After nearly two decades of education and workplace learning experience focused on building meaningful learning opportunities for employees across industries and around the world, I have come to realize that it’s time we remedy the unnecessary bifurcation of what we refer to as “soft” and “hard” skills.
The origins of “hard” and “soft” are muddy at best, but we cling to them regardless, applying them relentlessly to all the skills we expect our people to demonstrate. I’m no big fan of the paradigm — it’s the notion of “soft” that rankles me — with its outdated, insufficient and borderline subversive subtext. These are people skills. There’s nothing soft about them.
It’s these people skills that will represent the new digital currency on the other side of these turbulent times that have brought on rapid workplace evolution. Consider the momentous changes we are experiencing — and will continue to experience — as a result of the global pandemic, exponential technology growth and the influx of Generation Z. Now, more than ever, organizations need to help their people develop the people skills that will empower them to respond and adapt quickly to new environments.
People skills are king
A report from McKinsey estimates that by 2030, between 400 and 800 million global workers will lose their jobs to robotic automation. The hard skills (technical skills) of today are expiring faster and faster, with some experts even estimating their life span at just two to three years. This is precisely why the people skills investment is so important — and making this case for our business leaders will ensure our collective path to success. In the new skills economy, people skills are king.
Our changing workforce and world will require an evolved perspective on skills and a likewise evolved understanding of how different types of skills interconnect. Ultimately, it’s time we move away from the dated, inaccurate and rigid paradigm of soft and hard — which inherently separates the two.
While this may have served us in decades past, as technical skills rose to prominence in the workplace, we’ve all experienced the result of prioritizing one over the other. Great, you can code, but can you exchange ideas, drive a team to results, inspire confidence? A skill like coding (hard) is amplified and illuminated by a skill like persuasion (soft). Together, the two make magic.
However, hard and soft are limited qualifiers that misrepresent the complexity of the skills needed to excel in today’s workplace and expose a deeper reality that there is nothing soft about applying skills like persuasion, negotiation and leadership, and even emotional intelligence and empathy.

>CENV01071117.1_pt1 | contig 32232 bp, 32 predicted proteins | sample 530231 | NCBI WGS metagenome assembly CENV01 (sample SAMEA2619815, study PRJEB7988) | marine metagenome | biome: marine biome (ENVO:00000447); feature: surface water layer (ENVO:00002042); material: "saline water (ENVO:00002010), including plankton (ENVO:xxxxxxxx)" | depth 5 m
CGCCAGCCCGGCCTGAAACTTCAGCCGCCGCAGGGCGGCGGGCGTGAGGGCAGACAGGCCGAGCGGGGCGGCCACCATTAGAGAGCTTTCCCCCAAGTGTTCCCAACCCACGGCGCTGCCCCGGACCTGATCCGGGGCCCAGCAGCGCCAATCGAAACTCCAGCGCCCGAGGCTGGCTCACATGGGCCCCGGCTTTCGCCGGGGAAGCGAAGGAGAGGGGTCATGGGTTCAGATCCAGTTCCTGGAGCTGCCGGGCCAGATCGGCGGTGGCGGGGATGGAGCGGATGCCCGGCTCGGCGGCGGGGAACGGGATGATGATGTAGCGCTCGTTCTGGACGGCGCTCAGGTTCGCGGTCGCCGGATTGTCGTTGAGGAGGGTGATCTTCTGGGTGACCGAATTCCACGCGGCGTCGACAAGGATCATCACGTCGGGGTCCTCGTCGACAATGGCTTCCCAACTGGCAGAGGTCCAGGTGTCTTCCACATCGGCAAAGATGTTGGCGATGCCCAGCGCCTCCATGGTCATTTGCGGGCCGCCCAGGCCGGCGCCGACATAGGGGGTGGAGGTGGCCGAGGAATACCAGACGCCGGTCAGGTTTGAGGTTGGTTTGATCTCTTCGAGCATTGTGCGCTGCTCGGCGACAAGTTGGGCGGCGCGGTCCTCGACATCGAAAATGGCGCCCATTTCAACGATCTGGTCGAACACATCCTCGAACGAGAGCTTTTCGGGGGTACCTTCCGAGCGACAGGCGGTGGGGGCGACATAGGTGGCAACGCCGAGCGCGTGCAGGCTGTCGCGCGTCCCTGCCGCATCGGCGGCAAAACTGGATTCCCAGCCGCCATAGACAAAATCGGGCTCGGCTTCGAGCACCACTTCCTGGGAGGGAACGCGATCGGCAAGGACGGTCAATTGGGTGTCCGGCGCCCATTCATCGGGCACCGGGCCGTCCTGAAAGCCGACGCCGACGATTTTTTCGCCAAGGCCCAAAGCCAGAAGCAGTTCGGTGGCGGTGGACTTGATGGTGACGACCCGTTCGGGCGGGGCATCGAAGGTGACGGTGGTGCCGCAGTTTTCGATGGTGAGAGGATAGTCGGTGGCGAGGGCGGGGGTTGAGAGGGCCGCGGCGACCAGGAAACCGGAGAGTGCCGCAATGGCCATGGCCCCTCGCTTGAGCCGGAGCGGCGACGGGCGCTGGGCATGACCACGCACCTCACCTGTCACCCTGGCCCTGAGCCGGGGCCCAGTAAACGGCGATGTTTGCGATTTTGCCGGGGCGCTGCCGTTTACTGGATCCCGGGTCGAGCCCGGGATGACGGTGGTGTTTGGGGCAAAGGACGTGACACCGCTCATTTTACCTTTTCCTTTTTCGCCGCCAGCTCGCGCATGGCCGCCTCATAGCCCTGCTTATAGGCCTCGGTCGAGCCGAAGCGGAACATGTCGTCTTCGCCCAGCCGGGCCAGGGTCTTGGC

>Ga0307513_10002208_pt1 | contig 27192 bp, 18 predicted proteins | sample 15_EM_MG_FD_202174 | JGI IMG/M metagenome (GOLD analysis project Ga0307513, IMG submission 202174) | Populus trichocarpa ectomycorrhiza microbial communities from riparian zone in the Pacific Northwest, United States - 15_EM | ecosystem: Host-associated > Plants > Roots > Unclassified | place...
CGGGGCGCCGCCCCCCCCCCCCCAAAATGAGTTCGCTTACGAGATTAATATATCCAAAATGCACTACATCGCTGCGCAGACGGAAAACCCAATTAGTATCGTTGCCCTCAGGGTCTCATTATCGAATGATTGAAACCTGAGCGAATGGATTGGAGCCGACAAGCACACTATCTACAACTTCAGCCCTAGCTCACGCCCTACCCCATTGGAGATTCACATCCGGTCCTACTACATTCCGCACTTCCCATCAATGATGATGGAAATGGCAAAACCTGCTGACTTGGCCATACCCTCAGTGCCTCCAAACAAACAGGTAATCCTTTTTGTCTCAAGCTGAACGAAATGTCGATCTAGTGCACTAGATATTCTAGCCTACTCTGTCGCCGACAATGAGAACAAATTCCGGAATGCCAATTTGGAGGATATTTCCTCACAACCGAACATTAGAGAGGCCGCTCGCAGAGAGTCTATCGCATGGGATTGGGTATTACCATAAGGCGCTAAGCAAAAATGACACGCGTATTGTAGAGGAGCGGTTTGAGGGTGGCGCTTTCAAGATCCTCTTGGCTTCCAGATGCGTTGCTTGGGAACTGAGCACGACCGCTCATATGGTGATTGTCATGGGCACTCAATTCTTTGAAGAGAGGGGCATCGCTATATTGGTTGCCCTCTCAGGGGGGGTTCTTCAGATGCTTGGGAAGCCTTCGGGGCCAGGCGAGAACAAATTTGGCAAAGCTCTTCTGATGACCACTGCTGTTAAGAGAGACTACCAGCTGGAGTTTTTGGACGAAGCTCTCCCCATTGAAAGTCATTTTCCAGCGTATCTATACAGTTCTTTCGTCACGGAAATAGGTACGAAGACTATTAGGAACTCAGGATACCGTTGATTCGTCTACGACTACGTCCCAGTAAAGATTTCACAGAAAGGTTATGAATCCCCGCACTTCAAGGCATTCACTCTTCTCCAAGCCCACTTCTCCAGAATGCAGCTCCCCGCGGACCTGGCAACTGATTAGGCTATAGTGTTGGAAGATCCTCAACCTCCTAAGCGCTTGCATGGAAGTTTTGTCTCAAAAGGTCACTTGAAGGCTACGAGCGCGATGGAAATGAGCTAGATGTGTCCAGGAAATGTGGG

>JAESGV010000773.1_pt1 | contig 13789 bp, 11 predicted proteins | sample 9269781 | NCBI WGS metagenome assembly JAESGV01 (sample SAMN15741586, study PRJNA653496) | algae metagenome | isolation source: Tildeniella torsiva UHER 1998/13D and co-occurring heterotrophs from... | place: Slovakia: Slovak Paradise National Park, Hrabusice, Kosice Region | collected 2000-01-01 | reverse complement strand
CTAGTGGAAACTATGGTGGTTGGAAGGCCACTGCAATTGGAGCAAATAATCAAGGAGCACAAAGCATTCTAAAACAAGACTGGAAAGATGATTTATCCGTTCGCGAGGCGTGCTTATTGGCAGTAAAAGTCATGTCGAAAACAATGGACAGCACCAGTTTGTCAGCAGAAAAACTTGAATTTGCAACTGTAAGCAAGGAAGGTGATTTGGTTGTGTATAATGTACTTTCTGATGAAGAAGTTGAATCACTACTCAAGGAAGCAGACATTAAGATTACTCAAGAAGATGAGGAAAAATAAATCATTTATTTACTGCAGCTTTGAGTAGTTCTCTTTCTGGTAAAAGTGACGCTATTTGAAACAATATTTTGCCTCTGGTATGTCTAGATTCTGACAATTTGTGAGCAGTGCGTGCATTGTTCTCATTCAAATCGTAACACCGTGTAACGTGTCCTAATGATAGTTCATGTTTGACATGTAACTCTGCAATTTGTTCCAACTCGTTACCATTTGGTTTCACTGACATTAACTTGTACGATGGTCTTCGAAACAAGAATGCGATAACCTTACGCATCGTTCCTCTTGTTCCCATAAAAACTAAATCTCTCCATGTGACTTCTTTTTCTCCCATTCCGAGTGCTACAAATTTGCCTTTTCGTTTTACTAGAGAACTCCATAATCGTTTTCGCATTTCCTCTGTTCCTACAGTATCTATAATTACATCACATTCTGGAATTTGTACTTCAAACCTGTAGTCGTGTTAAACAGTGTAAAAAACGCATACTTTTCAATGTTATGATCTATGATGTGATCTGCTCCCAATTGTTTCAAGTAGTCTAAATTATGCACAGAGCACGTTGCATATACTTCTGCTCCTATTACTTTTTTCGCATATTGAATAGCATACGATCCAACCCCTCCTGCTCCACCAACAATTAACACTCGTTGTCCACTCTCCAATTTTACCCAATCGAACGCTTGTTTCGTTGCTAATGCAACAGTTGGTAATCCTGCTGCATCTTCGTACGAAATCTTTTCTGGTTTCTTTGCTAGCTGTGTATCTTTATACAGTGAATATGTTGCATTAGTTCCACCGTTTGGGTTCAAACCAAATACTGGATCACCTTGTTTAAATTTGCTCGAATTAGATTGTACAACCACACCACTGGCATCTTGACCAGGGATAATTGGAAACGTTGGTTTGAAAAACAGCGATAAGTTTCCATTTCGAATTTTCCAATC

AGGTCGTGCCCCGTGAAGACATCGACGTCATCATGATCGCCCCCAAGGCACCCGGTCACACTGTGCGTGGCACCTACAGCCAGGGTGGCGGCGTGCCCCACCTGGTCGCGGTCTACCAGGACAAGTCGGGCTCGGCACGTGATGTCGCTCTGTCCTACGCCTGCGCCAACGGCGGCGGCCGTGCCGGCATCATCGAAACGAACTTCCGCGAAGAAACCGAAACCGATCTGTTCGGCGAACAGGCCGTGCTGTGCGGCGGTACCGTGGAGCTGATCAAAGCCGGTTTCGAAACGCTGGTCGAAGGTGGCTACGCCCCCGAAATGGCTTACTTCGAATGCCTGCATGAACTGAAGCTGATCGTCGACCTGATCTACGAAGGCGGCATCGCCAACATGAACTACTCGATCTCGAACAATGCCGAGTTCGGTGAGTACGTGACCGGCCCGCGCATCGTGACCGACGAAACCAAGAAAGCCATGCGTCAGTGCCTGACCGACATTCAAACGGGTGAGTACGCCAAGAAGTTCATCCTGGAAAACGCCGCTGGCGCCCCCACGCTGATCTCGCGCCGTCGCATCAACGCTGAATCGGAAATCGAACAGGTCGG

Prioritizing the teaching of people skills, such as kindness and resilience, has never been more important to our modern and largely remote workforce. These are the essential skills required of our leaders during times of compressed and constant change — and leading with empathy requires deliberate and — dare I say, hard — decisions to prioritize people over everything else.
In fact, according to an Indeed employer study conducted by Decipher and FocusVision, the top five attributes of top performers were problem-solving, effective communication skills, self-direction, drive and adaptability/flexibility. All of these are skills that are typically categorized as soft. Surprised? I’m certainly not.
Furthermore, a study from the Georgetown University Center on Education and the Workforce titled “Workplace Basics: The Competencies Employers Want” reveals that the most in-demand skills across the labor market include communication, teamwork, sales and customer service, leadership and problem-solving. These skills aren’t just good for employees; they are good for business too. According to Deloitte, businesses with employees that demonstrate superior people skills have reported higher rates of innovation and productivity.
Working and communicating well with others is the perennial challenge, one we universally struggle with. But it’s a skill that smart employees will spend their entire careers working to master. Consider this: Why does an essential skill, like communication, get grouped into a subset of skills deemed soft?
Arguably, all of the skills listed above are essential for any kind of workplace.
Why does society and the labor market put such an emphasis on hard (technical) skills when they are more easily scoped, taught and assessed? It’s the people skills that require finesse and nuance to learn — and these are skills we will arguably never master. As we look toward a workplace rife with automation, we must not forsake or deprecate the skills that amplify our humanity.
Let’s be human
Persisting in the use of “soft” and “hard” to codify and differentiate essential workplace skills is so last decade. In the spirit of 2021 and all we hope it will bring, let’s inject a bit of humanity into the skills hierarchy and call them what they are: people skills.
After all, it’s the collective “we” — we as people, we as humans — that represent the most challenging and precious aspect of work.
This post originally appeared on Chief Learning Officer.
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